Fall colors

Fall colors
Trees in Simpson Plaza, UW Campus - Oct 11, 2013 (photo: Ramesh Sivanpillai)

Tuesday, November 19, 2013

Aspen leaf reflectance through 2013 fall Season

--- Jake M. Hogan, Amanda R. O'Donnell, Matthew B. Manore, Patrick T. Snead

Figure 1: The aspen tree our group studied is the
foremost tree.  This photograph was taken on
October 11, 2013. The leaves on this tree
remained relatively unchanged in color from
the leaves in this photograph.
As the fall season progress, leaf color of aspen (Populus tremuloides) and other deciduous trees begin to change. This is due to the changes in the pigments in the leaves.

The objective of this project was to track the change of aspen leaf color growing in Prexy’s Pasture at the University of Wyoming (Figure 1) from September 19 (Julian date: 262) to Oct. 24 (Julian date: 297), 2013.

When the study began the leaves were green because they reflecting high amounts of green light in the visible part of the spectrum, meaning that their chlorophyll was still active. Using a digital spectrometer, we measured leaf spectral reflectance in the visible (470-700 nm) and infrared (735-940 nm) regions of the spectrum.

The percent reflectance values in red (645 nm) and infrared (735-810 nm) measured each day was used to calculate the normalized difference vegetation index values of the leaves, which indicate changes in leaf’s red and infrared reflectance (Figure 2).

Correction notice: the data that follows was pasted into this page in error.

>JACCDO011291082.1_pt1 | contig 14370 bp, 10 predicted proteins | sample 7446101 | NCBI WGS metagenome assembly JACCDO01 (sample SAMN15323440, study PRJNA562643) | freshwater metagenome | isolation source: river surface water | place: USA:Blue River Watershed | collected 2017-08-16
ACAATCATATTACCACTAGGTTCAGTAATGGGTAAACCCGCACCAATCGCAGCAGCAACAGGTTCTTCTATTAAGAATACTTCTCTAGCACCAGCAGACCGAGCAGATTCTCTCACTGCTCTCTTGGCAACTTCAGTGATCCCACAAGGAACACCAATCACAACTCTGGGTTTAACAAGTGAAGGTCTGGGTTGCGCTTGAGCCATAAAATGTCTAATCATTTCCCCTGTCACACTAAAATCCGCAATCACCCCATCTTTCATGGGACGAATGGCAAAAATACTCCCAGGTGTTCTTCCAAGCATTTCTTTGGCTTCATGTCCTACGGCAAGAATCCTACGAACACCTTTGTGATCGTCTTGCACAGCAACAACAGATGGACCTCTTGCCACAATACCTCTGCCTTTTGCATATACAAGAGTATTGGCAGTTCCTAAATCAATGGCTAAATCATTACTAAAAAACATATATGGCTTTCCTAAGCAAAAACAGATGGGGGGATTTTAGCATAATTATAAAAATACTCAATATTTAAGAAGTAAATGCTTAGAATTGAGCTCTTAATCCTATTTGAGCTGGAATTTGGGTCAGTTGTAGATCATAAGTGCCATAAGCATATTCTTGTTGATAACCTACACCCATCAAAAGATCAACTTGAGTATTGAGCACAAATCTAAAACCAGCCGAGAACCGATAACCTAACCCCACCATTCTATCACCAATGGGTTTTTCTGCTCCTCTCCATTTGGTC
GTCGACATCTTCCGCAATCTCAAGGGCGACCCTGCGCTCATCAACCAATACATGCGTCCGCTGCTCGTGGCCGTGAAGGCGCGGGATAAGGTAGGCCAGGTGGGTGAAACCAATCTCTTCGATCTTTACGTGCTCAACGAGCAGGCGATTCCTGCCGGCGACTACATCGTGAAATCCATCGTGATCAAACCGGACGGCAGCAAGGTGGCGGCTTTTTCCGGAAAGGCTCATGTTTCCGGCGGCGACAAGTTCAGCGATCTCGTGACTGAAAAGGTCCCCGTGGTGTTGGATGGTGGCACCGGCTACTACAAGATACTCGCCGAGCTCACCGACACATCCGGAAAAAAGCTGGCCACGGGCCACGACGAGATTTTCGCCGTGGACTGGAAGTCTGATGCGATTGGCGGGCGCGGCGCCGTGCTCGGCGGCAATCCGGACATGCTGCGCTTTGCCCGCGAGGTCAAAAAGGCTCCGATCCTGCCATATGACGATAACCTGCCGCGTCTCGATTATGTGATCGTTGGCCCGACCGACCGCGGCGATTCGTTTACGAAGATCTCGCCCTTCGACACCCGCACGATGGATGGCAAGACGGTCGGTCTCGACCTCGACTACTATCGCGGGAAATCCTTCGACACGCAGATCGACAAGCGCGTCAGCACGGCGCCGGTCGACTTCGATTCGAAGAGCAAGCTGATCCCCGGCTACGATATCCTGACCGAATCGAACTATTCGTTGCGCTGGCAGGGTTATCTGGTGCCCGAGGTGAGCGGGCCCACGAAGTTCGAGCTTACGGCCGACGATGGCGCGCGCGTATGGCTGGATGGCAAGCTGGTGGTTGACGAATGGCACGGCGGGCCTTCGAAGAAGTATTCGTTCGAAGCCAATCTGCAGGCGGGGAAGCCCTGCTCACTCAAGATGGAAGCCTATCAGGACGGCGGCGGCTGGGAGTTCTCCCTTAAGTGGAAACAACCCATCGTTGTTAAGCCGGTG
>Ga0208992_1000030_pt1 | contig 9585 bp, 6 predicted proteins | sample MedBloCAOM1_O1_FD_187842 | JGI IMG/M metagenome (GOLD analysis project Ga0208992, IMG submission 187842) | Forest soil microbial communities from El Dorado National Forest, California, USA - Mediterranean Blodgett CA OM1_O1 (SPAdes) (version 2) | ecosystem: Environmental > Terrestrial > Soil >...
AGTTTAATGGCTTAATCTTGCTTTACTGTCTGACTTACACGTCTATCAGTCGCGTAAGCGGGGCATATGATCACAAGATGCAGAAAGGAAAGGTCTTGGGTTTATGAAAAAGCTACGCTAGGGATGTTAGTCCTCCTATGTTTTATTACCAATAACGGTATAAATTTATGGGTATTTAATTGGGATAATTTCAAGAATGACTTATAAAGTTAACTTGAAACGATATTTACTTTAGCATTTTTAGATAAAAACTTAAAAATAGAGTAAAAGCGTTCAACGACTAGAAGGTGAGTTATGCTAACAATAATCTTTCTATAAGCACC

The leaf reflectance remained relatively the same for much of the study; however, as the study drew to a close the reflectance of green light began to decline slightly and the non-visible wavelengths were reflected more which demonstrated that changes were occurring within the tree (Figure 2).

Figure 2:  NDVI for aspen trees leafs in front of the Agriculture building at the
University of Wyoming in Laramie, Wyoming; data were collected from
September 19, 2013 through October 24, 2013.  NDVI values were
calculated using the near infrared and red reflectance values in the
following formula (NIR – Red) / (NIR + Red).

The colder day and night temperatures were beginning to affect the leaves resulting in higher infrared wavelength reflectance, especially on Oct. 16, 2013 (day 289), even though the leaf color remained relatively unchanged. The study showed the hardiness of the tree that this group studied and the water and nutrient availability that reduced stress on the tree. The tree remained relatively unchanged for most of the study period, through three winter storms and freezing night temperatures. 

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